Last updated on June 28, 2022
The continent of South America has an intriguing and colorful history, so it’s no wonder that the flags of South America follow suit. Like other flags throughout the world, molded by many external forces, South America flags tell the story of their history, people, and culture through symbolism.
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Flags of South America
~ Chile’s flag is red, white and blue, with a prominent white star in the left-hand corner. The current version has been in use since 1817, one year before Chile won its independence from Spain.
~ The significance of the colors are:
- The blue represents the sky
- The white represents the snow-covered Andes mountains
- The red represents the blood spilt fighting for their independence
- The white star represents the government
~ South American flags are rich with symbolism, and that’s immediately apparent with the Argentinian flag. The flag itself is blue and white with a golden sun in the centre.
~ The flag of Argentina was adopted in 1812, though the golden sun in the middle (called the “Sun of May”) was not added until 1818, following Argentina’s independence from Spain in 1816.
~ The flag’s colors are said to represent the blue sky parting to reveal white clouds, which marks a symbolic moment from 1810 in the early days of Argentina’s liberation efforts.
~ The Sun of May is also a feature of the Uruguay national flag.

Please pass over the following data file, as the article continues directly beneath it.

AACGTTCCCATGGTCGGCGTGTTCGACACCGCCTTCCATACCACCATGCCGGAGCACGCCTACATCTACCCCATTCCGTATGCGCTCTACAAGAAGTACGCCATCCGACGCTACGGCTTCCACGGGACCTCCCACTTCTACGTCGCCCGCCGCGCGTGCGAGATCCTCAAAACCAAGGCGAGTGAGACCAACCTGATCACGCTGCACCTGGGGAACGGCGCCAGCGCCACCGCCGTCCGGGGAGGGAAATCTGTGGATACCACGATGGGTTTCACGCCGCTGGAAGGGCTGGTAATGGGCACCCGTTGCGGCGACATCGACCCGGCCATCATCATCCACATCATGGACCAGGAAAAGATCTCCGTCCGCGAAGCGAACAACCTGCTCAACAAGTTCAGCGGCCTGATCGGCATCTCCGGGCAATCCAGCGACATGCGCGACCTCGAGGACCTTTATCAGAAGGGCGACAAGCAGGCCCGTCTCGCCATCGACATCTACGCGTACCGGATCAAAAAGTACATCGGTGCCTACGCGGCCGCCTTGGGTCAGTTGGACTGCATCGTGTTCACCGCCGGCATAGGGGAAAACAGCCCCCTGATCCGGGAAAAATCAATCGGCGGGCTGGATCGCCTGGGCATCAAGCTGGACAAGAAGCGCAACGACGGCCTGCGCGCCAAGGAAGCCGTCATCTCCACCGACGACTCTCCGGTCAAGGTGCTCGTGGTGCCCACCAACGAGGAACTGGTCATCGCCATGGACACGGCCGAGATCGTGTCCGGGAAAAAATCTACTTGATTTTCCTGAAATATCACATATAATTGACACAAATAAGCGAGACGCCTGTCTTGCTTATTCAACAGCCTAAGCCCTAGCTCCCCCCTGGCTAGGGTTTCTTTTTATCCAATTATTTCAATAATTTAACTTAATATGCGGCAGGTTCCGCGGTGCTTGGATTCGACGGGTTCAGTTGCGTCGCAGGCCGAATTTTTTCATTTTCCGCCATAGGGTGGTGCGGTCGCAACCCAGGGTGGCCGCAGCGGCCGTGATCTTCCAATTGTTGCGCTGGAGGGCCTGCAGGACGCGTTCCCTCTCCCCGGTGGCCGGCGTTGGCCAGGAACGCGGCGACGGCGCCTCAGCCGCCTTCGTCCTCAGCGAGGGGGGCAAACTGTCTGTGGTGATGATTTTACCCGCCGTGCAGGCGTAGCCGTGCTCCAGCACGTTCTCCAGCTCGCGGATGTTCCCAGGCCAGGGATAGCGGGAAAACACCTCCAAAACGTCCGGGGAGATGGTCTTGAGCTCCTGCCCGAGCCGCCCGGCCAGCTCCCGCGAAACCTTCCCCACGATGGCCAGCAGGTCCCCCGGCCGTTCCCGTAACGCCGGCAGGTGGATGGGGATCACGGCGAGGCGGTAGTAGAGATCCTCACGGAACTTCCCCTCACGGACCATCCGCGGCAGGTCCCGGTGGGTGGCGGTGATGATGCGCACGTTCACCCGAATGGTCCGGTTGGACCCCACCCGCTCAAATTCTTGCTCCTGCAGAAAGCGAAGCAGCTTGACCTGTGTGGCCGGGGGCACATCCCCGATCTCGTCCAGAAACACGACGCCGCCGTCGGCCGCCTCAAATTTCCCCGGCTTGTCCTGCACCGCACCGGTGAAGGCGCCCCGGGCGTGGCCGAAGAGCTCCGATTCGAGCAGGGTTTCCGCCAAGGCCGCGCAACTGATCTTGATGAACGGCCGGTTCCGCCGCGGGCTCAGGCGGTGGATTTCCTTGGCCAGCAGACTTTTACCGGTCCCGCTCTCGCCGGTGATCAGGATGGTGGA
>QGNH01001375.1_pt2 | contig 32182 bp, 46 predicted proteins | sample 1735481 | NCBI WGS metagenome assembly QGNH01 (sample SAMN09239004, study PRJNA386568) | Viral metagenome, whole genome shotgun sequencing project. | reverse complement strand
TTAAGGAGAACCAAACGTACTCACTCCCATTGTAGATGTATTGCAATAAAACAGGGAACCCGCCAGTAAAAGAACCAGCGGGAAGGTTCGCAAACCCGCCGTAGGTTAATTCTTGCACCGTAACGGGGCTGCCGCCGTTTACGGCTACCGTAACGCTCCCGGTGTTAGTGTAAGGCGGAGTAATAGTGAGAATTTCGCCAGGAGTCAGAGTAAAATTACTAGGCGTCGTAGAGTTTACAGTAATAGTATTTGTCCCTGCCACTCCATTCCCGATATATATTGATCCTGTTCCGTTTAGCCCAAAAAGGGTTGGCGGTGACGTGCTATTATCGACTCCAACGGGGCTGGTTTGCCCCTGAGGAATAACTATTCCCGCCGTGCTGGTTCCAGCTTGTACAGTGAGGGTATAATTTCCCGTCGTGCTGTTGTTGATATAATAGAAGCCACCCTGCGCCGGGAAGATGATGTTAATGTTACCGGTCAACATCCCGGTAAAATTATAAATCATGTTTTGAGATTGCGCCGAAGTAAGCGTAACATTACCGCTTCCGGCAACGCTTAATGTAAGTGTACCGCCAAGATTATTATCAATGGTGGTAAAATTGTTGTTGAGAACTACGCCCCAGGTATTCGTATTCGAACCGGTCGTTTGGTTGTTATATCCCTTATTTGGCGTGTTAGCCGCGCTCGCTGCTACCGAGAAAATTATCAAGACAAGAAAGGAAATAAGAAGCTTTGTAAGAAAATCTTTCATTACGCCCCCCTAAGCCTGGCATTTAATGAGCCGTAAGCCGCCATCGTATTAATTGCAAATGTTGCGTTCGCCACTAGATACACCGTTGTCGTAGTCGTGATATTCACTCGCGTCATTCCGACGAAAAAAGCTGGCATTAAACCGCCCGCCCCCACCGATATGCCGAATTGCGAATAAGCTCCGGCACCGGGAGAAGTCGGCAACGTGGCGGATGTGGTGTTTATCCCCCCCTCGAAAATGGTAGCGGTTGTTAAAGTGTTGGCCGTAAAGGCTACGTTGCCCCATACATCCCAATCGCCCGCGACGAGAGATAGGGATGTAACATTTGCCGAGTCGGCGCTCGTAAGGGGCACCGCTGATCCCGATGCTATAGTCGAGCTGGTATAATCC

~ Brazil’s national flag has a green background, yellow diamond and blue circle. It also bears the words “ordem e progesso” which is Portuguese for “order and progress”.
~ The Brazilians adopted this flag as recently as 1992, some aspects built upon from an earlier iteration.
~ The blue circle in the middle represents the stars seen above Brazil in the southern hemisphere. Specifically, it’s meant to depict the sky over Rio de Janeiro on the night that Brazil became a republic on November 15th, 1889.
~ The flag features 27 white stars, representing the country’s states and Federal District. The stars form several well-known constellations, such as Southern Cross and Scorpius.
~ The Suriname flag is comprised of horizontal stripes in green, white, and red. The red strip is in the middle and it is wider than the rest as it hosts a large yellow star in the middle.
~ While green represents the fertility of the land, white represents freedom and justice, and red is for the country’s progress and love (much different from other countries where red is used to symbolize bloodshed). The five points on the yellow star symbolize the country’s five main ethnic groups, the Creoles (mixed African and Native American descent), Asian Indians, Chinese, American Indians, and Europeans.
~ The flag was adopted in 1975, after the country’s independence from the Netherlands.
~ The Colombian flag has three horizontal stripes: a wider yellow stripe in the top, a blue in the middle, and a red in the bottom, both the same size.